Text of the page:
Jalal-ud-din Muhammad Akbar, The great Mughal Emperor.


Abul Fath Jalal-ud-din Muhammad Akbar, also known as Akbar the Great, was the third ruler of the Mughal Empire who gained a reputation as a rightful ruler of India in the 16th century. before the British colonial rule in India, Akbar was remembered for maintaining a holistic view of India, where people of all religions were equal and treated with respect.

He was born in 1542 in Umerkot, in present-day Pakistan, and some sources say that Akbar was 14 years old when he became king, and others say that he was 15 years old. His military prowess was good like his diplomatic finesse. He reconquered almost all the territories his father Humayun had lost and also extended into western and eastern parts of India.

Akbar's grandfather Babur founded the Mughal Empire. He was a descendant of Genghis Khan. Babur's son and Akbar's father Humayun were removed from the throne by Pashtun governor Sher Shah Suri. Humayun was in jail when he was born. Although Humayun regained power in 1555, he was able to rule his territories for a few months until his death. He was quickly succeeded by Akbar.

Akbar was in charge under Bairam Khan's advice and was able to stabilize as Khan managed to control North India from the Afghans, successfully leading the war in the second battle of Panipat against the Hindu king Hemu. Despite Khan's loyalty, Akbar sends away Bairam Khan in 1560 from total control of the government.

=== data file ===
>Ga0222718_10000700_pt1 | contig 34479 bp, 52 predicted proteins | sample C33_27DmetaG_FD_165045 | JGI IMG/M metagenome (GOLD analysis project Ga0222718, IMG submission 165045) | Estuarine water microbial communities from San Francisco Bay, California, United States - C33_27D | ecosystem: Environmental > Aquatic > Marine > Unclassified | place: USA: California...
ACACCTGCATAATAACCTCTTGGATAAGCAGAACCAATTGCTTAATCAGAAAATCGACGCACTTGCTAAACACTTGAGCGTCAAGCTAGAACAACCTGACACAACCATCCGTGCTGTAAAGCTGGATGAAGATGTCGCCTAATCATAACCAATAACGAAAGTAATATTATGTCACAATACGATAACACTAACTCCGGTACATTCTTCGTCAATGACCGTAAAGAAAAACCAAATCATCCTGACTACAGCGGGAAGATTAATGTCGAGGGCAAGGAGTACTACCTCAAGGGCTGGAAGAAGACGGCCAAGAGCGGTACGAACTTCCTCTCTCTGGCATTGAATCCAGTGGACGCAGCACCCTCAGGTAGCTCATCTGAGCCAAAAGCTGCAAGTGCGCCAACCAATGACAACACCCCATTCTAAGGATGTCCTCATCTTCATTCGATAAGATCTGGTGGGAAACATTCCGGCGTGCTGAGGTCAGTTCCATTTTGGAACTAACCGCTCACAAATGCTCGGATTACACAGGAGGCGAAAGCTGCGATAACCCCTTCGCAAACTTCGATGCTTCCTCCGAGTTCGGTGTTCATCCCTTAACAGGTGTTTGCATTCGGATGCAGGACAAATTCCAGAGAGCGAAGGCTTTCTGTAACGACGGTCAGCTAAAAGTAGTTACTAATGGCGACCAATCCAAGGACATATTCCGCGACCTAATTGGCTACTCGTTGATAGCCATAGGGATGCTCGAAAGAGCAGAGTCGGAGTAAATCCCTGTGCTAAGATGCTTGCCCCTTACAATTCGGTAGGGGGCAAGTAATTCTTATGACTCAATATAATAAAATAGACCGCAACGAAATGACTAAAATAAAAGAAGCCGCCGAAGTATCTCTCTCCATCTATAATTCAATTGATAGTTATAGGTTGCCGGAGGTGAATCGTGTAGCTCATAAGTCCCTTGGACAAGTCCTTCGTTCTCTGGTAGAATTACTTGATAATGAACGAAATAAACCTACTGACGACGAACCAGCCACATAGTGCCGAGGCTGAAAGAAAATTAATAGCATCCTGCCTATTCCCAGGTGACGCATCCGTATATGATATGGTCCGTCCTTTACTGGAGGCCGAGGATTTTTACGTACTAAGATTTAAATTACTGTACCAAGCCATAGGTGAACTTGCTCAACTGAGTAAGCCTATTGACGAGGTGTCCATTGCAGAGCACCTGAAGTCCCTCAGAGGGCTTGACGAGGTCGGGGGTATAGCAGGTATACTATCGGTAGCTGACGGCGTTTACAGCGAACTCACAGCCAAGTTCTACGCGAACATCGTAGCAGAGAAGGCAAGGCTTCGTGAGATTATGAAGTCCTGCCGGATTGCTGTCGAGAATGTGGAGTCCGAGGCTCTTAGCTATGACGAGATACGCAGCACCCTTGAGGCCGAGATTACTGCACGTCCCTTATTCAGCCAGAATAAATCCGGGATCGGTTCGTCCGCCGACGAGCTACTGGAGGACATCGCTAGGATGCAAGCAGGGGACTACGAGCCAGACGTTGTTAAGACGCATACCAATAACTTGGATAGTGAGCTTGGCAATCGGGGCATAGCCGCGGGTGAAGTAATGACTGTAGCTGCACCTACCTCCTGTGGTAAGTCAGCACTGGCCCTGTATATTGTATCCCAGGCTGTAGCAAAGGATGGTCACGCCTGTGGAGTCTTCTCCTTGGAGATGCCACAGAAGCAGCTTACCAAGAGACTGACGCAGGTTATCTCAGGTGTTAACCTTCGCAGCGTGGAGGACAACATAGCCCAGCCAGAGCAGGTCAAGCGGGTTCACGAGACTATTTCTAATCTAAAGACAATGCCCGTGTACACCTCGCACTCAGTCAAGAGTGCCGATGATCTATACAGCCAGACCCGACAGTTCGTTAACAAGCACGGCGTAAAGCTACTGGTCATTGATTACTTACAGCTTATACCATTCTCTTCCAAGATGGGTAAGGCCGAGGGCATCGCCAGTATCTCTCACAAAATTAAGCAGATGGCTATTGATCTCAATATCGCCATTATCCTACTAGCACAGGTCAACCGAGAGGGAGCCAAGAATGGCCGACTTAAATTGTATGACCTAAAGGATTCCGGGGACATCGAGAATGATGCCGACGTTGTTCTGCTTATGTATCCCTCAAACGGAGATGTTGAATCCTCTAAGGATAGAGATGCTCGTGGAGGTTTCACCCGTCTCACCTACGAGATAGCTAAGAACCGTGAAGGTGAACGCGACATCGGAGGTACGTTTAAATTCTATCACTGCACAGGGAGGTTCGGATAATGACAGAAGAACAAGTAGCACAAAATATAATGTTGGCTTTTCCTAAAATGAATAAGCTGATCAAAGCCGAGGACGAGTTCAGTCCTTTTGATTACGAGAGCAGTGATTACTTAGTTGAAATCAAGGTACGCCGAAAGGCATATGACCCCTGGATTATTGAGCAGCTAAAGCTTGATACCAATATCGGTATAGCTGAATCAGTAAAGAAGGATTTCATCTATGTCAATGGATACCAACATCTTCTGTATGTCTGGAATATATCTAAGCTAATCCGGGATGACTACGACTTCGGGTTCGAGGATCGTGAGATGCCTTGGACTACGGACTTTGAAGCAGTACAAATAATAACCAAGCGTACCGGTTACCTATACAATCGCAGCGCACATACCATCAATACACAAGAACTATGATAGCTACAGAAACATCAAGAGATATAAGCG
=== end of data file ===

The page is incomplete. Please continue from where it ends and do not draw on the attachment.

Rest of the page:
Akbar was known for enriching talent, ingenuity, and honesty, regardless of his ethnic or religious background. His success in expanding and building his empire lies in his ability to please the people and to rule over the conquered lands.

Many event writers have described Akbar as illiterate and yet cultivated art, culture and valued all intellectual endeavors, supporting poets, musicians, and engineers in his courts in Delhi. The most famous were Abul Fazl, who wrote Akbarnama, Raja Birbal, singer-songwriter, and Fagir Aziao-Din and Mullah Do Piaza, poets who became his mentors.

The site of his burial was chosen by him in Agra and later tomb was built by Jahangir. Akbar became very interested in the construction of his tomb, many historians say. He died on October 27, 1605, and was buried in Fatehpur Sikri, a small town in Uttar Pradesh, India.

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